The macrofungi taxa consisting of 45 taxa belonging to 19 families are identified. These taxa, their localities, distributions, collection dates, fungarium numbers are given below. T, G and U are the abbreviation of the authors in the citations of herbarium specimens.

Ascomycetes
Morchellaceae
1. Morchella conica var. conica (Pers.) Bound.
P1narl1k village, in P. brutia forest, 29.05.2001, T, G 398.
2. Morchella elata Fr.
Seki village, near road, 29.05.2001, T, G 399.
3. Morchella esculenta (L.) Pers.
B1çakç1 village, in pine forest, 29.04.2001, U 116.

Pezizaceae
4. Peziza vesiculosa Bull.
Seki village, near the road, 23.03.2001, U, T, G 254, Karahisar district, 23.03.2001 U, T, G 264.
5. Sarcoscypha coccinea (Jacq.) Sacc.
Aydodu village, in P. nigra subsp. pallasiana forest, 26. 02. 2001, U 185, 191.
6. Sarcosphaera coronaria (Jacq.) J. Schröt.
Aydodu village, in J. communis and J. oxycedrus mixed forest, 29.05.2001, T, G 340.

Helvellaceae
7. Helvella acetabulum (L.) Quél.
P1narlar village, in P. brutia forest, 24. 04. 2001, U 166.
8. Helvella lacunosa Afzel.
P1narl1k village, near stream, 29.05.2001, T, G 341.

Discinaceae
9. Gyromitra esculenta (Pers.) Fr.
P1narl1k village, in P. brutia forest, 27. 04. 2000, U 244.

Basidiomycetes Polyporaceae
10. Polyporus squamosus (Huds.) Fr.
K1z1lcabölük district, on Populus nigra, 21.05.2001, U 186.
11. Fomes fomentarius (L.) J.J. Kickx
[email protected];iler village, on P. brutia trunks, 15.12.2000, U, 121.
12. Trametes gibbosa (Pers.) Fr.
[email protected];iler village, on trunks, 29.05.2001, T, G 342.

Schizophyllaceae
13. Schizophyllum commune Fr.
Sar1abat village, on Morus alba trees, 25.05.2001, U 178.

Hymenochaetaceae
14. Phellinus torulosus (Pers.) Bourdot and Galzin
P1narlar village, on Platanus orientalis, 21.01.2001, U 153.

Geastraceae
15. Geastrum triplex Jungh.
Karahisar village, 02.01.2001 U 16, [email protected];iler village, in grass, 01.12. 2000, U 4, Sar1abat village, in grass, 09.02.2001, U 45, Garipköy, in grass, 11.03.1999, U 85.

Lycoperdaceae
16. Lycoperdon molle Pers.
Tekke village, in grass in P. nigra subsp. pallasia forest, 29.01.2001, U 33, Akyar village, in grass and in P. brutia forest, 09.12.2000, U 30.
17. Lycoperdon perlatum Pers.
Derinkuyu village, 17.04.2001, U 257, Akyar village, the bank of the stream, 05.04.2001, U 189.
18. Handkea utriformis (Bull.) Pers.
Yoran plateau, in grass, 26.04.2001, U 267.
19. Bovista plumbea Pers.
K1z1lcabölük, in grass, 21.03.2001, U 213, 243, Yoran plateau, in grass, 26.04.2001, U 199, Konak district, in grass, 12.04.2001, U 255.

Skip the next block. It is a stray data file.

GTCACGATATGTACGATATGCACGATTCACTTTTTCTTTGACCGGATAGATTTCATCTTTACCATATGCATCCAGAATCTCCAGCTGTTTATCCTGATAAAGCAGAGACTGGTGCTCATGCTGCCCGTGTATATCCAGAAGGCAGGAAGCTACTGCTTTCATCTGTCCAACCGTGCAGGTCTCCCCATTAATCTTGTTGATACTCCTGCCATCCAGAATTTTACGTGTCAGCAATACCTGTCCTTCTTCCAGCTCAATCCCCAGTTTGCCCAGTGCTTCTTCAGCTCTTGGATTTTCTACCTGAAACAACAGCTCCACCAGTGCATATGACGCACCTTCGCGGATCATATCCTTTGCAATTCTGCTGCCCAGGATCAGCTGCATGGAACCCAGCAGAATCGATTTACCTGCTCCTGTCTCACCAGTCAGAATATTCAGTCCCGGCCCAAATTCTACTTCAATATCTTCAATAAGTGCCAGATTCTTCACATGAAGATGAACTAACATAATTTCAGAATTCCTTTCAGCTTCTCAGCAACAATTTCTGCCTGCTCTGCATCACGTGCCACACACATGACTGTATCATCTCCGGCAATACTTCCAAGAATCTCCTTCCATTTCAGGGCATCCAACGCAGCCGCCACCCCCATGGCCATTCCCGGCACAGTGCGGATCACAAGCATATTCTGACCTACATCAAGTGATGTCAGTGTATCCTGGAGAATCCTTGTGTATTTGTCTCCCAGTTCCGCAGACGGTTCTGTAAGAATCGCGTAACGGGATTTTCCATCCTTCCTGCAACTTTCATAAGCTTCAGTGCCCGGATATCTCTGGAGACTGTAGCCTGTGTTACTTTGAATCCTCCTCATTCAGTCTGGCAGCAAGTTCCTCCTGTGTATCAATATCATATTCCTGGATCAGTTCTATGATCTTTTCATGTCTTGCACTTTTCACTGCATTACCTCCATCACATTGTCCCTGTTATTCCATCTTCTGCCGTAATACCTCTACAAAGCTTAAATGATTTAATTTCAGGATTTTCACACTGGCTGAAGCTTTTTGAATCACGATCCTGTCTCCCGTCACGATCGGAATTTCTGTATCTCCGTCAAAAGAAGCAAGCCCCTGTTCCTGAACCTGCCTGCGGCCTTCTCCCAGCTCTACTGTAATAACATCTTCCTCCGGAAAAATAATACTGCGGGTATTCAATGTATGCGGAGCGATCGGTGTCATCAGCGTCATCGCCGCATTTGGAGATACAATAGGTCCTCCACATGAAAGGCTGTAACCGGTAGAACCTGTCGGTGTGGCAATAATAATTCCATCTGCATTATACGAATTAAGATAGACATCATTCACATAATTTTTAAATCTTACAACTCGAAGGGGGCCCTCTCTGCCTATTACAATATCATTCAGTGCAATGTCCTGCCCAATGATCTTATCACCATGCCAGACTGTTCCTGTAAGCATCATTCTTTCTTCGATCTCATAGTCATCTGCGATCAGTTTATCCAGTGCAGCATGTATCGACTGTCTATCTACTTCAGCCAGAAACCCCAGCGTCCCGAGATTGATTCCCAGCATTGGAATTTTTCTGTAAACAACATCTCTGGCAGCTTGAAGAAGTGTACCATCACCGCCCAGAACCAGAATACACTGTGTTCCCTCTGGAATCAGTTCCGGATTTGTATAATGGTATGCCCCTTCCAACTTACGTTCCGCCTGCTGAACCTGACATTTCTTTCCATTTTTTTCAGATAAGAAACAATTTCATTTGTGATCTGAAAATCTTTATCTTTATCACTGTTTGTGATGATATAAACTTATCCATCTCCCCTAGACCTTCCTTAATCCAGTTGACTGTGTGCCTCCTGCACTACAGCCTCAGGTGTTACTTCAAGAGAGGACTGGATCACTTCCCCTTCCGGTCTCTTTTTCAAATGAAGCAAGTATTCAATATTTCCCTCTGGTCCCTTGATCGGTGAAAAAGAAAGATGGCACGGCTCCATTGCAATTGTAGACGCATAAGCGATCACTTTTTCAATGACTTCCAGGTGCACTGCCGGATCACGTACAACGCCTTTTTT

Rhizopogonaceae
20. Rhizopogon luteolus Fr.
K1z1lca forest, in Quercus ithaburensi var. macrolepis forest, 13.12.2000, U 78, Garipköy, 06.03.2001, U 110, Yoran plateau, in J. communis and J. oxycedrus mixed forest, 10.05.2001, U 27.
21. Rhizopogon roseolus (Corda) Th. Fr.
Seki village, 15.05. 2001, U 122, Konak district, in J. communis and P. nigra subsp. pallasiana mixed forest, 23.05.2001, U 332, Akyar village, in pine forest, 01.12.2000, U 175, [email protected]; village, in P. brutia forest, 12.10.2000, U 150.

Gomphidiaceae
22. Chroogomphus rutilus (Schaeff.) 0. K. Mill.
P1narl1k village, in P. nigra subsp. pallasiana forest, 02.06.2001, U 215, K1z1lcabölük district, in P. nigra subsp. pallasiana forest, 29.05.2001, U 182.

Pleurotaceae
23. Pleurotus ostreatus (Jacq.) P. Kumm.
Aydodu village, on Populus nigra, 07.03.2001, U 80, Sarabat village, on Populus nigra, 05.12.2000, U 24.
24. Pleurotus eryngii (DC.) Gillet
Dede Mountain, in grass, 22.05.2001, U 149.

Hydnangiaceae
25. Laccaria laccata (Scop.) Fr.
P1narlar village, in P. brutia forest, 21.05.2001, U 227.

Tricholomataceae
26. Lepista nuda (BuIl.) Cooke
K1z1lca district, in P. nigra subsp. pallasiana and Juniperus oxycedrus mixed forest, 21.03.2001, U 222, Derinkuyu village, 25.04.2001,
U 373.
27. Clitocybe geotropa ( Bull.) Quél.
[email protected];iler village, in P. nigra subsp. pallasiana, 23.05.2001, U 343.
28. Tricholoma terreum (Schaeff.) Quél.
Bahçeköy village, in P. brutia forest, 22.12.2000, U 199, Eski hamamlar district, 15.02.2001, U 283.
29. Tricholoma ustale (Fr.) P. Kumm.
Derinkuyu village, in P. brutia, 29.05.2001, T, G 345.
30. Mycena strobilicola J. Favre and Kühner
Karahisar village, P. brutia forest, 05.01.2001, U 22.
31. Melanoleuca excissa var. excissa (Fr.) Singer
Karahisar village, in P. brutia forest, 29.05.2001, T, G 347.
32. Melanoleuca graminicola (Velen.) Kühner and Maire
Karahisar village, in pine forest, 29.05.2001, T, G 347.

Marasmiaceae
33. Armillaria mellea (Vahl) P. Kumm.
Derinkuyu village, in P. brutia forest, 29.05.2001, T, G 343.
34. Armillaria tabescens (Scop.) Emel
Bahçeköy village, in P. nigra subsp. pallasiana forest, 29.05.2001, T, G 344.

Agaricaceae
35. Agaricus bisporus (J.E. Lange) Pilát.
Seki village, 17.11.2001, U 117, P1narl1k village, near stream, 25.04.2001, U 276.
36. Agaricus campestris L.
Çak1roluk district, in P. brutia forest, 25.05.2001, U 245.
37. Macrolepiota procera (Scop.) Singer
Derinkuyu village, near the road, 10 km., 29.05.2001, U 271

Pluteaceae
38. Amanita phalloides (Vaill. ex Fr.) Link
Avdan village, in P. brutia forest, 25.05.2001, U 132.

Coprinaceae
39. Coprinus atramentarius (Bull.) Fr.